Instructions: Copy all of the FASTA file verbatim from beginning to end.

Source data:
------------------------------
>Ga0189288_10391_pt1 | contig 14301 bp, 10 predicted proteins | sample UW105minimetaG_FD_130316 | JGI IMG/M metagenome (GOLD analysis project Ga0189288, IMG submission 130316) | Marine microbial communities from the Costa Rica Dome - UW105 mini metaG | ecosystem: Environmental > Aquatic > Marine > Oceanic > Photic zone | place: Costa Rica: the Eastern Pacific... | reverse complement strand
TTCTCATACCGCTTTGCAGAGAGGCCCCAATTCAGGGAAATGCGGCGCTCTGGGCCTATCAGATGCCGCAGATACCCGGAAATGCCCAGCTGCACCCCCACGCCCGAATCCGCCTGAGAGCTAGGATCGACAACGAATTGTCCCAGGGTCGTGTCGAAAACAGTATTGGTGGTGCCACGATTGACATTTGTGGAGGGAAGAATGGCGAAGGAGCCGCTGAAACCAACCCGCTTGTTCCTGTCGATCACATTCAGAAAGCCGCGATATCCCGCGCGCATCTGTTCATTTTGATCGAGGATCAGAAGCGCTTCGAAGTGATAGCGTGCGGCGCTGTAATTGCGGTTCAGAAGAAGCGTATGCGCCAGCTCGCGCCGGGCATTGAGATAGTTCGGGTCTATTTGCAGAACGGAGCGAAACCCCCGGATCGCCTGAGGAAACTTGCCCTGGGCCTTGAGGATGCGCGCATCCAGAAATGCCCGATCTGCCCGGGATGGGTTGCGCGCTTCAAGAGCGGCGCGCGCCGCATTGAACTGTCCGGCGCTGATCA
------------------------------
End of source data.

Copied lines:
>Ga0189288_10391_pt1 | contig 14301 bp, 10 predicted proteins | sample UW105minimetaG_FD_130316 | JGI IMG/M metagenome (GOLD analysis project Ga0189288, IMG submission 130316) | Marine microbial communities from the Costa Rica Dome - UW105 mini metaG | ecosystem: Environmental > Aquatic > Marine > Oceanic > Photic zone | place: Costa Rica: the Eastern Pacific... | reverse complement strand
TTCTCATACCGCTTTGCAGAGAGGCCCCAATTCAGGGAAATGCGGCGCTCTGGGCCTATCAGATGCCGCAGATACCCGGAAATGCCCAGCTGCACCCCCACGCCCGAATCCGCCTGAGAGCTAGGATCGACAACGAATTGTCCCAGGGTCGTGTCGAAAACAGTATTGGTGGTGCCACGATTGACATTTGTGGAGGGAAGAATGGCGAAGGAGCCGCTGAAACCAACCCGCTTGTTCCTGTCGATCACATTCAGAAAGCCGCGATATCCCGCGCGCATCTGTTCATTTTGATCGAGGATCAGAAGCGCTTCGAAGTGATAGCGTGCGGCGCTGTAATTGCGGTTCAGAAGAAGCGTATGCGCCAGCTCGCGCCGGGCATTGAGATAGTTCGGGTCTATTTGCAGAACGGAGCGAAACCCCCGGATCGCCTGAGGAAACTTGCCCTGGGCCTTGAGGATGCGCGCATCCAGAAATGCCCGATCTGCCCGGGATGGGTTGCGCGCTTCAAGAGCGGCGCGCGCCGCATTGAACTGTCCGGCGCTGATCA